Tuesday, November 08, 2005

A Confederacy of Dunces

A Confederacy of Dunces

It took me twenty years to finish Toole’s book. Someone in college gave it to me, shocked that I hadn’t already read it, and I practically threw the book away after reading only about thirty pages, believing (I confess to you ashamedly today) myself to have been identified by the gift horse as the Ignatius Reilly character. Perhaps if I had been more accurate, I would have realized the only person who had identified me as Ignatius was myself. But to say we’re stupid when we’re twenty years old is a truism, so we’ll just skip on by that and say that twenty years later, I did see what everyone liked about the tragic Toole.

First, if you don’t know, Walker Percy, one of U.S.’s great writers, wrote the introduction to the book, explaining how it came to be published—and to cult classic status. Toole committed suicide in 1969 before the novel ever met human eyes. Toole’s mother decided in 1976 to take it to Loyola University where Percy taught. As one might imagine, explains Percy, “if ever there was something I didn’t want to do, this was surely it: deal with the mother of a dead novelist and, worst of all, to have to read the manuscript that she said was great and that, as it turned out, was a badly smeared scarcely readable carbon” (7). Much to Percy’s shock, though, Confederacy turned out to be not just okay, but very good—in fact, also very funny, but at the same time, he reminds us, very sad, not least because we remember as we read it that the book will be the only John Kennedy Toole novel that we ever read.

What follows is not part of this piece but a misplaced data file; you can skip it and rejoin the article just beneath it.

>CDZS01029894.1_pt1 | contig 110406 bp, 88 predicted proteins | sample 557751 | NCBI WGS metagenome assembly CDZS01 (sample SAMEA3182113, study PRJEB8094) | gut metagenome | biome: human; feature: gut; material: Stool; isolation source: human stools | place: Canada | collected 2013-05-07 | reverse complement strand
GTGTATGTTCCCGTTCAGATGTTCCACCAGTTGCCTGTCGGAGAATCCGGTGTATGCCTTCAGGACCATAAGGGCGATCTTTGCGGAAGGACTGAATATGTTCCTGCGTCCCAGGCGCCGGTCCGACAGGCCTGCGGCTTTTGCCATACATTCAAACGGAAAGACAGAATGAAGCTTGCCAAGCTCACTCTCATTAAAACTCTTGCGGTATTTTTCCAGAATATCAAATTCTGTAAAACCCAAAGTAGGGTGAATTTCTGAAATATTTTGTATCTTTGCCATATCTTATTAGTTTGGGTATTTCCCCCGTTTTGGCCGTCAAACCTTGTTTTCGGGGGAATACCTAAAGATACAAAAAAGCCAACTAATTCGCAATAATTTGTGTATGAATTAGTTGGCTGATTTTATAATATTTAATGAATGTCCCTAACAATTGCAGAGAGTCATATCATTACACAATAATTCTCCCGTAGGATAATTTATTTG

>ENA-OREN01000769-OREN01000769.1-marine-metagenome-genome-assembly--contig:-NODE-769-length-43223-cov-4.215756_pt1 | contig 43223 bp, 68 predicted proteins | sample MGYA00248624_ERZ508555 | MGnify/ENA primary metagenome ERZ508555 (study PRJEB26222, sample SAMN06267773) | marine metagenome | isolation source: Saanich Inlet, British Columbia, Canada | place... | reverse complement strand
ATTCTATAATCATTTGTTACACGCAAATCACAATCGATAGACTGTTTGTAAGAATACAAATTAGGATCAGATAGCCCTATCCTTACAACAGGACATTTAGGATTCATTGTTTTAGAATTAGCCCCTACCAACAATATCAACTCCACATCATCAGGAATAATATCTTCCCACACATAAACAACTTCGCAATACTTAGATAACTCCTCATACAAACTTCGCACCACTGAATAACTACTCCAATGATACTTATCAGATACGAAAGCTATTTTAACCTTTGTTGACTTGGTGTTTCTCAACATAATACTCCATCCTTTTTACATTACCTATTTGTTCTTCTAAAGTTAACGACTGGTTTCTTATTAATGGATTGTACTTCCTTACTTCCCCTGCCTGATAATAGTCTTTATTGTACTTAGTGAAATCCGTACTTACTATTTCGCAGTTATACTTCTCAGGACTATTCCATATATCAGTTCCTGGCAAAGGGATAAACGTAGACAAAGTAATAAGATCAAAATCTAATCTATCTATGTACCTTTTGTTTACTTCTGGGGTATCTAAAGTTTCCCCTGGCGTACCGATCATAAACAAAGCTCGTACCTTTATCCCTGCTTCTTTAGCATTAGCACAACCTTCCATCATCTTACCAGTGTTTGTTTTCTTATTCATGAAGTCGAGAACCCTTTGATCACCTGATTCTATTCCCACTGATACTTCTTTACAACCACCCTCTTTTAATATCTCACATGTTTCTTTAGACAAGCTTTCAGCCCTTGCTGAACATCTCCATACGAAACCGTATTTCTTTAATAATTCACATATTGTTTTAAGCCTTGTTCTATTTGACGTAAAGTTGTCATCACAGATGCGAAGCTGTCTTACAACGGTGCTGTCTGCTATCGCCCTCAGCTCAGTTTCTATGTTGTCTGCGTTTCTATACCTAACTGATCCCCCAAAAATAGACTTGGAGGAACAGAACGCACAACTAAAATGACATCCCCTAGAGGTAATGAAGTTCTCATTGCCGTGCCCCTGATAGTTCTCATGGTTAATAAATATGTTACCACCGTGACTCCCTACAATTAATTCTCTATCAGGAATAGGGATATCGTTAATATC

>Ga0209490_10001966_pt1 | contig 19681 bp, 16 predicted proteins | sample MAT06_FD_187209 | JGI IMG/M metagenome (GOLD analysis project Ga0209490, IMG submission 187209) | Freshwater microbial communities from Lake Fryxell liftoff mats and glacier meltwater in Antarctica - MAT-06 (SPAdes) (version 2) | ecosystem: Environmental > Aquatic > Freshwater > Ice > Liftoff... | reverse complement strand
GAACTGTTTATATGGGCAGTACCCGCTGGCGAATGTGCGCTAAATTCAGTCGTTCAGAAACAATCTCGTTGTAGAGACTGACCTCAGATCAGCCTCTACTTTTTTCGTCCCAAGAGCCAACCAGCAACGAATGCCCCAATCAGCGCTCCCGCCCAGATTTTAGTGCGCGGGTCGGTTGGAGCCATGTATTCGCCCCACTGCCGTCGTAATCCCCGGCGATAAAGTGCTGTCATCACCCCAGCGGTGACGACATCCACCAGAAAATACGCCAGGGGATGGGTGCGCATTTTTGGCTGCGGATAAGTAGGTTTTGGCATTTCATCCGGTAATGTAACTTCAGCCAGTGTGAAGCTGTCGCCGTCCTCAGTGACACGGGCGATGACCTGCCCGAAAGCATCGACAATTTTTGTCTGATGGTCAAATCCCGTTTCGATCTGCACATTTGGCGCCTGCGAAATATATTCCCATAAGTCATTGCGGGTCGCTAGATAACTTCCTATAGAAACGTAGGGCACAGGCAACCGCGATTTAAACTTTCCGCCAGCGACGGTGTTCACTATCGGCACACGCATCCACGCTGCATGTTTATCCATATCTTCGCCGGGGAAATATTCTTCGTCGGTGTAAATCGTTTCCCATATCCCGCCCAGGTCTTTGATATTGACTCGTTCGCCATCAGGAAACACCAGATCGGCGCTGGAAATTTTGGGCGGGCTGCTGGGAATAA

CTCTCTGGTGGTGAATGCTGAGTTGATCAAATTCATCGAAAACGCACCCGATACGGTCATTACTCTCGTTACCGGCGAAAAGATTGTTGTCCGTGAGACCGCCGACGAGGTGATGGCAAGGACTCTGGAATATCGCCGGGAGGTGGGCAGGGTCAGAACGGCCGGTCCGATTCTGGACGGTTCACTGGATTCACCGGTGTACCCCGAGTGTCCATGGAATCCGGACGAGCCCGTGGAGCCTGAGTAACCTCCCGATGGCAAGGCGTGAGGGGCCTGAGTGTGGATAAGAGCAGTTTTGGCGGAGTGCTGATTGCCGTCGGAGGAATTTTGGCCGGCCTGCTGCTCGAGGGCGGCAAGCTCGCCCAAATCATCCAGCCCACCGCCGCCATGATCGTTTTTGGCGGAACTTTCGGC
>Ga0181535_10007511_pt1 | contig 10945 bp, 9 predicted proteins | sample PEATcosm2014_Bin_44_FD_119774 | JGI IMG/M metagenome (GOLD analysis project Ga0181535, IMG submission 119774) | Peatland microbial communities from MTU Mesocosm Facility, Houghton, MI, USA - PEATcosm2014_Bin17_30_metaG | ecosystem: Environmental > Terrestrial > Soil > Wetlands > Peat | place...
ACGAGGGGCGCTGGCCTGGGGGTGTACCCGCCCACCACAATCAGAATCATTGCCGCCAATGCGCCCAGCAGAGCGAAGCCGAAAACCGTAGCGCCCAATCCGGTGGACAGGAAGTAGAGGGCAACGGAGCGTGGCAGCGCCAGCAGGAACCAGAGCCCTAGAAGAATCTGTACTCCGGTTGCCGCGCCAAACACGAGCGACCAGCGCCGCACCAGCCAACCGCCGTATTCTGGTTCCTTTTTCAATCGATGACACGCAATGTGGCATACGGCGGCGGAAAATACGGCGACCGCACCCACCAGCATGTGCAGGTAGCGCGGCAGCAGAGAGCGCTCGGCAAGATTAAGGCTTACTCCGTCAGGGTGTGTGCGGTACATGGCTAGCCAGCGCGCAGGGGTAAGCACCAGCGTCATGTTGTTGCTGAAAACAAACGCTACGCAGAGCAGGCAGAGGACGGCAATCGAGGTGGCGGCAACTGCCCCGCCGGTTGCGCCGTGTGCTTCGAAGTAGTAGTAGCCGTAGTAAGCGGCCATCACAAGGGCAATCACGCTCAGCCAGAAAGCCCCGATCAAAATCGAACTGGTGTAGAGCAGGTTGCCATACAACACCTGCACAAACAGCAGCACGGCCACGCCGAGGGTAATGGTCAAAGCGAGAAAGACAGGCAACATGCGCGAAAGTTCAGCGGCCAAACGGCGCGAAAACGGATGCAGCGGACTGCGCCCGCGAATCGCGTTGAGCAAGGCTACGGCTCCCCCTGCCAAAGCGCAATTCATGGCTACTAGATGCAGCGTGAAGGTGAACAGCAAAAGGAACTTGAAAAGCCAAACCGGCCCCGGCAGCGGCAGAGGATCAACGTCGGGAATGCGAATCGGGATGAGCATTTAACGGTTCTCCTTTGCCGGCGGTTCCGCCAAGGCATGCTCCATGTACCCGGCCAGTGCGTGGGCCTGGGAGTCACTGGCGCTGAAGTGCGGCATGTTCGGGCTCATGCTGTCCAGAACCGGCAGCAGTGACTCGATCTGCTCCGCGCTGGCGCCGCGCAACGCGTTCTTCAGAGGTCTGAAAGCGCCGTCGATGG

But what a novel Confederacy of Dunces is, most of all because the characters are drawn so intensely. The protagonist, the aforementioned Ignatius Reilly, who wears a bizarre New Orleans version of a Holden Caulfield Hunting Cap, is morbidly overweight and behaviorally challenged. He complains constantly about his stomach in times of stress: “My [pyloric] valve closed on the streetcar,” he says to his mother, explaining why he looks like he’s about to die—and why he didn’t get a job (70). He lives alone with his mother, who he badgers because he believes she drinks too much—he accuses her constantly of clandestinely storing booze in the oven. Early in the story, Mrs. Reilly has a car accident that she must pay for, which requires Ignatius to go to work—a turn of events he finds immensely distasteful, since he believes he is writing important works of literature in his bedroom. He gets a job at Levy Pants as a file clerk, where he systematically throws away the files because he’s too fat to reach the lower drawers and where he tries to organize the factory workers to rise up against the management (but fails because he’s so offensive). Other equally absurd characters figure into the story including a dancer and a doorman in a French Quarter bar as well as friends of Mrs. Reilly’s. They’re so aptly drawn, when I was reading the book, I kept feeling as though I saw them on street corners, saying to myself, “now that guy there, he could be Ignatius.” It’s not very often that I read a book so vivid.

Another fascinating part of the book is that it truly is a novel of place. Like Walker Percy’s novels of New Orleans and the surrounding parishes, this book truly evokes the New Orleans-ness of the city with the descriptions of the place around the seedy strip club where Darlene and Jones work: